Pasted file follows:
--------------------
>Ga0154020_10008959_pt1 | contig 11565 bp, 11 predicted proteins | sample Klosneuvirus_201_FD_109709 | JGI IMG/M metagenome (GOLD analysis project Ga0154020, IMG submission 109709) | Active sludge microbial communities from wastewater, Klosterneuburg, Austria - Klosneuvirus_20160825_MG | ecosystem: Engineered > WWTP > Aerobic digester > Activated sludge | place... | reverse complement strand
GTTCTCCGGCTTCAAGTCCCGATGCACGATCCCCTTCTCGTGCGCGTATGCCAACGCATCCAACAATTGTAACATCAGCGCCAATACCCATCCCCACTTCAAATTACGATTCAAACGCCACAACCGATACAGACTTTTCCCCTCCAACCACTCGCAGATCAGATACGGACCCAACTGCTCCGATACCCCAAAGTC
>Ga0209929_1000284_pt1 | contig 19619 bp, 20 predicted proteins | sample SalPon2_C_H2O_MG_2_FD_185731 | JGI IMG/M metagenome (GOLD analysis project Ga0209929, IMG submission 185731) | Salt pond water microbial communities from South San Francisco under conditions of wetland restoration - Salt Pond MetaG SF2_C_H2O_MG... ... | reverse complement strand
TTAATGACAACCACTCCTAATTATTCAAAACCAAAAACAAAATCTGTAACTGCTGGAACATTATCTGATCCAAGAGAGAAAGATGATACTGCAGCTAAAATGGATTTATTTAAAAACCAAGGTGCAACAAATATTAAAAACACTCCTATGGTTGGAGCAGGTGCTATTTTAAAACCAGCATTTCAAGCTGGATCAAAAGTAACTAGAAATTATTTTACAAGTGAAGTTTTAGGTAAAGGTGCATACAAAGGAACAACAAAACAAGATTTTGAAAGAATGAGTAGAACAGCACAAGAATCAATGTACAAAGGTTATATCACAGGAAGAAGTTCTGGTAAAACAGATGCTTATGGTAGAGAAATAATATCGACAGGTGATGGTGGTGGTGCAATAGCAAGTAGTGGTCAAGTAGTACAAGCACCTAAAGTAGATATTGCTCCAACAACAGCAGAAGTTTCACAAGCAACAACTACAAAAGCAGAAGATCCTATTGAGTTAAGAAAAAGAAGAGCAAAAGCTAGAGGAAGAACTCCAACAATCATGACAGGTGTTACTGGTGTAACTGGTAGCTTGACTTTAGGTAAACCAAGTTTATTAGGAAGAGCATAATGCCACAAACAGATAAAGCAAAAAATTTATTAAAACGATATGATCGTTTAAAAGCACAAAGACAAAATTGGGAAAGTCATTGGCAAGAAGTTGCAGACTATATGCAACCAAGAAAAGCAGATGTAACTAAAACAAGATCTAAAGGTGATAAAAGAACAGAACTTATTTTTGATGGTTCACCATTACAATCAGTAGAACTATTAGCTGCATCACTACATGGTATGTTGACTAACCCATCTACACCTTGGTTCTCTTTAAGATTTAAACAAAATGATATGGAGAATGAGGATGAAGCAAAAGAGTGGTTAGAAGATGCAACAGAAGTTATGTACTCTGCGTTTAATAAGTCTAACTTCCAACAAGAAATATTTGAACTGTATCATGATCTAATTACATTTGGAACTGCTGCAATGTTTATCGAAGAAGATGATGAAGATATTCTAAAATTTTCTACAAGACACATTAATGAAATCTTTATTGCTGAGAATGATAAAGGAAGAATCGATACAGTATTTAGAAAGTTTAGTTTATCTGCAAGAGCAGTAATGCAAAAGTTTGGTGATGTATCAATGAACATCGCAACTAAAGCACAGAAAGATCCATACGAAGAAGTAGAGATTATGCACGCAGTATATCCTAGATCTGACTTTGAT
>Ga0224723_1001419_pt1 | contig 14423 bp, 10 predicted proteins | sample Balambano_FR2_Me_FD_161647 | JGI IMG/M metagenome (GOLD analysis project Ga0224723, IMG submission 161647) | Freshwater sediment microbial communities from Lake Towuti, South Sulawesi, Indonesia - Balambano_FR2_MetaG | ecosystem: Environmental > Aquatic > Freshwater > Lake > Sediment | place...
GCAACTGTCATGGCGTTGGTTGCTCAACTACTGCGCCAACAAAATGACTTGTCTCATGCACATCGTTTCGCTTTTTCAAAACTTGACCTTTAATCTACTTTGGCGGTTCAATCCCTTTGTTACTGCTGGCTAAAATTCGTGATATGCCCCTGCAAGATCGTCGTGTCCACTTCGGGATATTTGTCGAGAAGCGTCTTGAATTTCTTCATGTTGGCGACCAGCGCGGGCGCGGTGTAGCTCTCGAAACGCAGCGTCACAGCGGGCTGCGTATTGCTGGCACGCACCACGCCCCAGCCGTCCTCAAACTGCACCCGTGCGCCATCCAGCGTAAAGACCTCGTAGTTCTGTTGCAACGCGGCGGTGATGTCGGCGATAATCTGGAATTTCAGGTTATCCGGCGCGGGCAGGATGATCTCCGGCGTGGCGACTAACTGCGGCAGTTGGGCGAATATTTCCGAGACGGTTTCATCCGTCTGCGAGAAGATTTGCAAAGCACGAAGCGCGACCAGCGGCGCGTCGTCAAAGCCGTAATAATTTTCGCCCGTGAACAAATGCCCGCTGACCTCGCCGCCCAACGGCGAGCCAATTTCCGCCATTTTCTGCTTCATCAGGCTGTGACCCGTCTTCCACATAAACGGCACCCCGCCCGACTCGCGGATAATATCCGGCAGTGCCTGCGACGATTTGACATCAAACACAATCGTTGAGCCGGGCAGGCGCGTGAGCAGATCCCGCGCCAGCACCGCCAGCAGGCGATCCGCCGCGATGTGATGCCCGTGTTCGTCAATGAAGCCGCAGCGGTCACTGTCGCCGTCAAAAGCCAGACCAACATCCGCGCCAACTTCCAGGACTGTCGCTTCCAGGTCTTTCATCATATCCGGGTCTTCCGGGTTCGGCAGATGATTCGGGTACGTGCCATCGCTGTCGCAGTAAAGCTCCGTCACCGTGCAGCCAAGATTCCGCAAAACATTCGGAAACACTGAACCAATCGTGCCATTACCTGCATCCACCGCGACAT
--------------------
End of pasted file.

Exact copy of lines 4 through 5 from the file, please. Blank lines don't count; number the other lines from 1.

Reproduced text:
TTAATGACAACCACTCCTAATTATTCAAAACCAAAAACAAAATCTGTAACTGCTGGAACATTATCTGATCCAAGAGAGAAAGATGATACTGCAGCTAAAATGGATTTATTTAAAAACCAAGGTGCAACAAATATTAAAAACACTCCTATGGTTGGAGCAGGTGCTATTTTAAAACCAGCATTTCAAGCTGGATCAAAAGTAACTAGAAATTATTTTACAAGTGAAGTTTTAGGTAAAGGTGCATACAAAGGAACAACAAAACAAGATTTTGAAAGAATGAGTAGAACAGCACAAGAATCAATGTACAAAGGTTATATCACAGGAAGAAGTTCTGGTAAAACAGATGCTTATGGTAGAGAAATAATATCGACAGGTGATGGTGGTGGTGCAATAGCAAGTAGTGGTCAAGTAGTACAAGCACCTAAAGTAGATATTGCTCCAACAACAGCAGAAGTTTCACAAGCAACAACTACAAAAGCAGAAGATCCTATTGAGTTAAGAAAAAGAAGAGCAAAAGCTAGAGGAAGAACTCCAACAATCATGACAGGTGTTACTGGTGTAACTGGTAGCTTGACTTTAGGTAAACCAAGTTTATTAGGAAGAGCATAATGCCACAAACAGATAAAGCAAAAAATTTATTAAAACGATATGATCGTTTAAAAGCACAAAGACAAAATTGGGAAAGTCATTGGCAAGAAGTTGCAGACTATATGCAACCAAGAAAAGCAGATGTAACTAAAACAAGATCTAAAGGTGATAAAAGAACAGAACTTATTTTTGATGGTTCACCATTACAATCAGTAGAACTATTAGCTGCATCACTACATGGTATGTTGACTAACCCATCTACACCTTGGTTCTCTTTAAGATTTAAACAAAATGATATGGAGAATGAGGATGAAGCAAAAGAGTGGTTAGAAGATGCAACAGAAGTTATGTACTCTGCGTTTAATAAGTCTAACTTCCAACAAGAAATATTTGAACTGTATCATGATCTAATTACATTTGGAACTGCTGCAATGTTTATCGAAGAAGATGATGAAGATATTCTAAAATTTTCTACAAGACACATTAATGAAATCTTTATTGCTGAGAATGATAAAGGAAGAATCGATACAGTATTTAGAAAGTTTAGTTTATCTGCAAGAGCAGTAATGCAAAAGTTTGGTGATGTATCAATGAACATCGCAACTAAAGCACAGAAAGATCCATACGAAGAAGTAGAGATTATGCACGCAGTATATCCTAGATCTGACTTTGAT
>Ga0224723_1001419_pt1 | contig 14423 bp, 10 predicted proteins | sample Balambano_FR2_Me_FD_161647 | JGI IMG/M metagenome (GOLD analysis project Ga0224723, IMG submission 161647) | Freshwater sediment microbial communities from Lake Towuti, South Sulawesi, Indonesia - Balambano_FR2_MetaG | ecosystem: Environmental > Aquatic > Freshwater > Lake > Sediment | place...